Denial of Service
Totentanz (Official Bootleg), 2014
Totentanz (Official Bootleg) is the latest live album from Thessaloniki, Greece’s Denial of Service. Denial of Service is a no-nonsense industrial-type outfit which features somewhat dark, mysterious and sometimes ominous soundscapes that are layered and textured with various shades of black. I just came by this album recently, almost by happenstance. It popped up in my email inbox recently, as happens now and then, my email being connected to Independent Review.
I was intrigued by the whole concept and the album cover, plus, their aura just seemed so enticing that I wanted to hear what it sounded like and my curiosity did not let me down.
Actually, what really piqued my interest and made me want to listen was when I saw that the name of the first track on here is “Three Stigmata of Palmer Eldritch”, which is, of course, the title to one of the late, great, mind-blowingly awesome, Philip K. Dick’s classic novels. Myself, being a huge PKD fan, I saw the song title, which was also the title of PKD’s 1965 dystopian novel that takes place “some time in the 21st century” – which is ironic, in a way, since we are now in the 21st century and, unlike many of the forecasts of the future – the campy, wishful-thinking type to the more intellectually written essays/books that foresaw a much more advanced society. One of the traits these future experts didn’t account for was the unyielding force of greed, which, in so many ways, has kept progress at bay. That is another, long diatribe I could get into at some other time.
One thing about PKD, he was so much more than a typical “Sci-Fi” writer: he was brilliant. Although a lot of his stories and settings took place in the future where space travel has been, if not perfected, at least advanced to a point where we still haven’t reached. Yet, since reading so many of his books, I just don’t think of him as merely a “Science Fiction Writer” – not to denigrate other Sci-Fi authors, but when you get a label such as that, you instantly get stuck in a box from which you are expected to produce a certain oeuvre. Anyone who has also read a great deal of PKD’s work, I’m sure come to a similar conclusion.
Anyway, on to the album at hand: Totentanz (Official Bootleg) is a portrait of denial.of.service’s live work and it emanates, unlike many polished “live” albums, which are edited through and through and which edit out the audience sounds, cuts out the breaks between songs and basically is live album filtered through a studio, afterward, to be mixed, cut-up, arranged in ways to take out the “less interesting” (according to label bigwigs) stuff and fill it up with as much popular, widely known “hits”. Totentanz, on the other hand, leaves in the sound of the audience: the whistling, the hushed banter that takes place between people during the show, leaves in things like breaks between songs, etc. In other words, it gives a kind of snapshot, or, more correctly, a video recording, of raw footage. Samples of what it’d be like to go and see a show yourself.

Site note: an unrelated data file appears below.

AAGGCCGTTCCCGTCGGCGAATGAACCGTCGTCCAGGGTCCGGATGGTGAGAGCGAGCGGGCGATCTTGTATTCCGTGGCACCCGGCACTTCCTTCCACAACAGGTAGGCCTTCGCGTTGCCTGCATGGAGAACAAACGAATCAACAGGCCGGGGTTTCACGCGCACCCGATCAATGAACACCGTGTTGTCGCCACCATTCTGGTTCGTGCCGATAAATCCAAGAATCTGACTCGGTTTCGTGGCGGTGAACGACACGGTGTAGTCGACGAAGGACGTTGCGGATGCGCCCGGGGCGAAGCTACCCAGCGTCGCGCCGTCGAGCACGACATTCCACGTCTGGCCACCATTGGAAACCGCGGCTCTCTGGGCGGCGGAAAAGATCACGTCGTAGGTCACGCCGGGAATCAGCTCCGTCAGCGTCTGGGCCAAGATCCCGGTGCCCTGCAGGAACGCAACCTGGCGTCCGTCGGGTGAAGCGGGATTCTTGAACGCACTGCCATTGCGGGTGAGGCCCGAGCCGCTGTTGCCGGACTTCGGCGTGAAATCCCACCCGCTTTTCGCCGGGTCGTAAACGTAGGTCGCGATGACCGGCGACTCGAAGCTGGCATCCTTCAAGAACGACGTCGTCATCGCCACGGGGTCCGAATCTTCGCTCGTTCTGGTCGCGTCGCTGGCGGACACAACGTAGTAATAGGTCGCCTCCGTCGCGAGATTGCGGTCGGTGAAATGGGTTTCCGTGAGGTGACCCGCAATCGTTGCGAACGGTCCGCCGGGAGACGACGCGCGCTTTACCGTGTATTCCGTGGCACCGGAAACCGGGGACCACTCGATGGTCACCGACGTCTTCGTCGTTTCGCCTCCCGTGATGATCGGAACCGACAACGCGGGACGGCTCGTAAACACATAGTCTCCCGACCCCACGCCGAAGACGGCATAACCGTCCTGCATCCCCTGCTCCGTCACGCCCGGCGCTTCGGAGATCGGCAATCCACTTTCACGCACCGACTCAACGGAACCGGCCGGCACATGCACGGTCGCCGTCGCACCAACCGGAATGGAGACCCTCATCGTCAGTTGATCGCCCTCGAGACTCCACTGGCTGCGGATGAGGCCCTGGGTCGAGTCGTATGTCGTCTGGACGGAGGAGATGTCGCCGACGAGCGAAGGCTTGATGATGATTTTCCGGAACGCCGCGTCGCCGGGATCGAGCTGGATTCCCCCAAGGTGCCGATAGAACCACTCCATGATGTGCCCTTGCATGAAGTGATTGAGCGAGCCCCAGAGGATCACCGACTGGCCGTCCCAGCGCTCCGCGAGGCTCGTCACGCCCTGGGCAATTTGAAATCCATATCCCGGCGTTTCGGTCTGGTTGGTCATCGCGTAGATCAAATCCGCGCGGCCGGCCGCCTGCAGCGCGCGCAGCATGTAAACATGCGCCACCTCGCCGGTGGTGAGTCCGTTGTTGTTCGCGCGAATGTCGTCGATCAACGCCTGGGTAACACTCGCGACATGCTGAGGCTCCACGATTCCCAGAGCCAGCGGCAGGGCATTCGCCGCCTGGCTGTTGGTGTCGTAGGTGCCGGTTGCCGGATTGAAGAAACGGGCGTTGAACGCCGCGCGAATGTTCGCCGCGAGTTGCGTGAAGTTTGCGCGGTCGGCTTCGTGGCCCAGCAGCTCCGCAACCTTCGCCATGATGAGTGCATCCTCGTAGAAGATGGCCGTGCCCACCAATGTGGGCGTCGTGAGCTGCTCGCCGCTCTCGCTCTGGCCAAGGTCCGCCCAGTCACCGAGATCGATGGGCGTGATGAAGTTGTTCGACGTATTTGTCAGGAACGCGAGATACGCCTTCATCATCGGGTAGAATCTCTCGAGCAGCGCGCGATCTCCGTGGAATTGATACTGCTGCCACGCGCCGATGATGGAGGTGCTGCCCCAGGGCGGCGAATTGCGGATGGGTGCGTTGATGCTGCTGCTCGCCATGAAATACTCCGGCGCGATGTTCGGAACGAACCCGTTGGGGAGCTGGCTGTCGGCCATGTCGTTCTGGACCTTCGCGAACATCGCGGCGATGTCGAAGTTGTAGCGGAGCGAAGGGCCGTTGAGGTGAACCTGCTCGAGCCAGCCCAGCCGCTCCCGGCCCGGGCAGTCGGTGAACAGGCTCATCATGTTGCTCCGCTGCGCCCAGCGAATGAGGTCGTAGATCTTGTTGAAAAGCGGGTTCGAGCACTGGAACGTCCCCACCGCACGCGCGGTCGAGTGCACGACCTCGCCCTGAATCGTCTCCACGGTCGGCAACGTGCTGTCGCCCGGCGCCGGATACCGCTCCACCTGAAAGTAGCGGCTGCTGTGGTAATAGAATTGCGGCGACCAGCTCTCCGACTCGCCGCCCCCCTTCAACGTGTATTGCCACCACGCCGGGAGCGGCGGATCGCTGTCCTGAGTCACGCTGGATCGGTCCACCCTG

A few songs that stand out for me include “Nightmare of Judgment”, “Treatment and Rehabilitation”, “Exercising With the Demons” and, of course, the aforementioned “The Three Stigmata of Palmer Eldritch”, which is perfect as the opening cut.
Denial.of.service is, at least, so far, keeping a low-profile, staying underground sort of. They have their cult-following, a loyal fan base, but I think that they’re happy with their current surroundings. I (at least would hope) don’t think I see them selling out anytime soon and hooking up with one of the remaining few corporate conglomerates who run the major-label music industry anytime soon (hopefully never!). On their ReverbNation.com page, they list a fellow musician, Dayglo Dave, who, according to his ReverbNation profile, has a sound that one would, no doubt, get into, if they were musical followers of Ariel Pink, The Residents or Can.
One more thing about “Treatment and Rehabilitation” – in the first part of that tune I noticed that it reminded me of Kraftwerk, at least with the first minute or so – something about that set-up that made me think of Kraftwerk’s “Numbers”, from their Computer Worlds album.
This is definitely a great live set – a perfectly tailored sound structure that evokes a concert in a venue, not too big, club-sized or a little higher; a dark, cavernous, place at which they utilize a multitude of high-powered concert speakers, so loud, the etherealness of the atmospheric sound combined with the billowing, booming percussion would make your ears quiver with a tinge of blissful pain. -KM.